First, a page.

"The Supreme Court set aside a death sentence on Tuesday for a Texas inmate who as a 13-year-old could not tell time or name the days of the week, concluding he should not be executed in light of his mental disability.

In a 5-3 decision, the justices reversed the Texas state appeals court that had restored a death sentence given to Bobby James Moore, a 57-year old prisoner who shot and killed a store clerk in a botched robbery in 1980.

At issue was whether Moore had a mental disability that would make his execution "cruel and unusual punishment" under the 8th Amendment. The justices banned states from executing prisoners with a mental disability, but they left states some flexibility to set the standards.

But three years ago, the justices faulted Florida authorities for relying almost entirely on I.Q. scores.

In the Texas case decided Tuesday, the justices said state judges had ignored ample evidence that Moore had severe mental disability as a child. That evidence was not overcome by the fact that he had adapted well in prison, they said.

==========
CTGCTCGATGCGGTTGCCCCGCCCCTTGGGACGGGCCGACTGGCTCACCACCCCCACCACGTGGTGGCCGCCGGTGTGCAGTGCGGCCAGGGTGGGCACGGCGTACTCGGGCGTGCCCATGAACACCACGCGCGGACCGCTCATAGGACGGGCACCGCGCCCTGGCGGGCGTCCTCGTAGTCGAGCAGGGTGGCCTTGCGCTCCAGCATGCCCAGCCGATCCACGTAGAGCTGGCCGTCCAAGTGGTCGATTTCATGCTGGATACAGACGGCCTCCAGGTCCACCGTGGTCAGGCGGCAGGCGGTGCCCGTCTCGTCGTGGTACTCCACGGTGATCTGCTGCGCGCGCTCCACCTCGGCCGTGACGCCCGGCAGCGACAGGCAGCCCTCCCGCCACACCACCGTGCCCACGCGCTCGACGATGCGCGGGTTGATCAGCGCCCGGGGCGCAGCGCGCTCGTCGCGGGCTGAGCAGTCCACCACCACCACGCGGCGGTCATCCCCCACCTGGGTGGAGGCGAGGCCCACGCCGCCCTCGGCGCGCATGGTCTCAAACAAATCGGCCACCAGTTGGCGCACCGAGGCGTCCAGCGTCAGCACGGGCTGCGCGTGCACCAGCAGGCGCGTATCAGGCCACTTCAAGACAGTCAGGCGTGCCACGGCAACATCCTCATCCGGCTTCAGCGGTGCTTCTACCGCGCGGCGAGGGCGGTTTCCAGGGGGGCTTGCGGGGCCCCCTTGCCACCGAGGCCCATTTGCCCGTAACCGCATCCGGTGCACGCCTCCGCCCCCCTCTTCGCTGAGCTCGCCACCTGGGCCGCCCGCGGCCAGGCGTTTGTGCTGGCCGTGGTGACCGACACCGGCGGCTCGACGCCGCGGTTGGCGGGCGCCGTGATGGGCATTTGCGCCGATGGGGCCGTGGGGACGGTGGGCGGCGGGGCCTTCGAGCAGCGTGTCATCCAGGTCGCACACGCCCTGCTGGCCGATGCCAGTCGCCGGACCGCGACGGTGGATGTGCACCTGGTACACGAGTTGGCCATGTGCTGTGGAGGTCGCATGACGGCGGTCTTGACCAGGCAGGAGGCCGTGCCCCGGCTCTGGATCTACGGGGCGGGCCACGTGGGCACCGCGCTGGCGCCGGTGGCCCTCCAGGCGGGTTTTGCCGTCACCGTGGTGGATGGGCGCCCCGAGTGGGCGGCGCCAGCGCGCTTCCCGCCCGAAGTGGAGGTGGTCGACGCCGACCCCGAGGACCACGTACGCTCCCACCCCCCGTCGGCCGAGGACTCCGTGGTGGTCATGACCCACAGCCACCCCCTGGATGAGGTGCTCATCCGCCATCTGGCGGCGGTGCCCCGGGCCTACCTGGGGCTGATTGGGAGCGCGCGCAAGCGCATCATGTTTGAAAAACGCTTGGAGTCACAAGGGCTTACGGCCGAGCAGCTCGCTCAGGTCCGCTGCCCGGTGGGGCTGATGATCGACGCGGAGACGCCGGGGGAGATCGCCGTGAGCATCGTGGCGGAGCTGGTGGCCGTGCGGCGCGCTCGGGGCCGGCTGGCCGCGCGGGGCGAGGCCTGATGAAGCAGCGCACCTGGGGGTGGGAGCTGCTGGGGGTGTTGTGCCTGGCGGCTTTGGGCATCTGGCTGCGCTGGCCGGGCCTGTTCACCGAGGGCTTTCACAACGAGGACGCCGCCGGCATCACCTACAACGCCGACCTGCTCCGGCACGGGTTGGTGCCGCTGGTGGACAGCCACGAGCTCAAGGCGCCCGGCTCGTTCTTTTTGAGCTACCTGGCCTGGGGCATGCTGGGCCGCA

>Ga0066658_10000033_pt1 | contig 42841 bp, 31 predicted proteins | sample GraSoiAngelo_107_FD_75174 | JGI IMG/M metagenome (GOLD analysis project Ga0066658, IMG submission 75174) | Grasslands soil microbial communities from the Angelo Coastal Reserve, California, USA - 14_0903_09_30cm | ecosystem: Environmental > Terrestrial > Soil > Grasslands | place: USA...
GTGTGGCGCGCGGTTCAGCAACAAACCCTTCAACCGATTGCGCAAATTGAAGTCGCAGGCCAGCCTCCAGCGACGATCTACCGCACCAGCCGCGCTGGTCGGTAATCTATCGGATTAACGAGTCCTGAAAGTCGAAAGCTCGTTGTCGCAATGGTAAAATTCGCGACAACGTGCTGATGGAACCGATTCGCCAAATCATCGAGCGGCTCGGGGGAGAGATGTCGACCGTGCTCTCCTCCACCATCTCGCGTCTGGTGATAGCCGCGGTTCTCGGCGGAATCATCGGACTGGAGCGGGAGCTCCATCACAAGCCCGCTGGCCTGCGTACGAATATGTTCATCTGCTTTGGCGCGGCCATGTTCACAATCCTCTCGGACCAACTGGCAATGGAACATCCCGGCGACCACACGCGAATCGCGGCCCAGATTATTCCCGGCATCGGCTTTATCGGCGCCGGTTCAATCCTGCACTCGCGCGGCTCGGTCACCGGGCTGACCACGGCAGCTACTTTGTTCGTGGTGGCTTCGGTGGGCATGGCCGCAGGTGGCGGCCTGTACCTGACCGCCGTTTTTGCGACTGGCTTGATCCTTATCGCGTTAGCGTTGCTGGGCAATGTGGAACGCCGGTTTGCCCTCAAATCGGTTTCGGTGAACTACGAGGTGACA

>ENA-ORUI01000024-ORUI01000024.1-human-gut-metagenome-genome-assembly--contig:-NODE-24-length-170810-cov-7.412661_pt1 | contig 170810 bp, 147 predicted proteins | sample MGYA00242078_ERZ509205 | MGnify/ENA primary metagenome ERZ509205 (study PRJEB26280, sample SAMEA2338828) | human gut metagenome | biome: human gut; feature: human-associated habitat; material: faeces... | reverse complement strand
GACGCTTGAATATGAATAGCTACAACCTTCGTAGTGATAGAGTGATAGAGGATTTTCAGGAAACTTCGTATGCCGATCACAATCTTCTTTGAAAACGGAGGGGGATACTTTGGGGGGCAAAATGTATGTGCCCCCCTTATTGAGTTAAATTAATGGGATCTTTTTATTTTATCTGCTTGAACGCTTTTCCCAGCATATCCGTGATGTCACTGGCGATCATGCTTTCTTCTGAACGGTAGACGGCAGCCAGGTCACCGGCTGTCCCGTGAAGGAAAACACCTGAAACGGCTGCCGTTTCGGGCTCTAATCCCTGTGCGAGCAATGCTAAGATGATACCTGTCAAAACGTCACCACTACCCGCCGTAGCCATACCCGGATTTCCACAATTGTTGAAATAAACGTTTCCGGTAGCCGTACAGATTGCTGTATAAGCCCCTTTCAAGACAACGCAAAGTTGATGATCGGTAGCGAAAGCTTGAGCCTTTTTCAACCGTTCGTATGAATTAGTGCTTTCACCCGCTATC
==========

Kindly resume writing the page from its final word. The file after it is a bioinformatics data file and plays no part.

"At 13, Moore lacked the basic understanding of the days of the week, the months of the year and the seasons; he could scarcely tell time or comprehend the standards of measure," said Justice Ruth Bader Ginsburg. "After failing every subject in the ninth grade, Moore dropped out of high school. Cast out of his home, he survived on the streets, eating from trash cans, even after two bouts of food poisoning."

After fatally shooting the clerk in the 1980 robbery, he was sentenced to death.

The Texas courts reexamined his sentence after the high court abolished capital punishment in 2002 for defendants with a mental disability. A state judge listened to experts and set aside Moore's death sentence, But the state's criminal appeals court disagreed. Its judges said Moore had demonstrated "adaptive strength" by living on the streets and carrying out a robbery, and therefore did not qualify as having a severe mental impairment.

Ginsburg said the state judges had relied on an outdated understanding of mental disability, and her opinion in Moore vs. Texas said the state court must reconsidere its decision. Justices Anthony M. Kennedy, Stephen G. Breyer, Sonia Sotomayor and Elena Kagan agreed.

Chief Justice John G. Roberts Jr. dissented. While he agreed the state's authorities may have used outdated standards, Moore had I.Q. scores ranging from 69 to 79 that show he did not have the "significantly sub-average intellectual functioning" that would exempt him from the death penalty. Justices Clarence Thomas and Samuel A. Alito agreed. "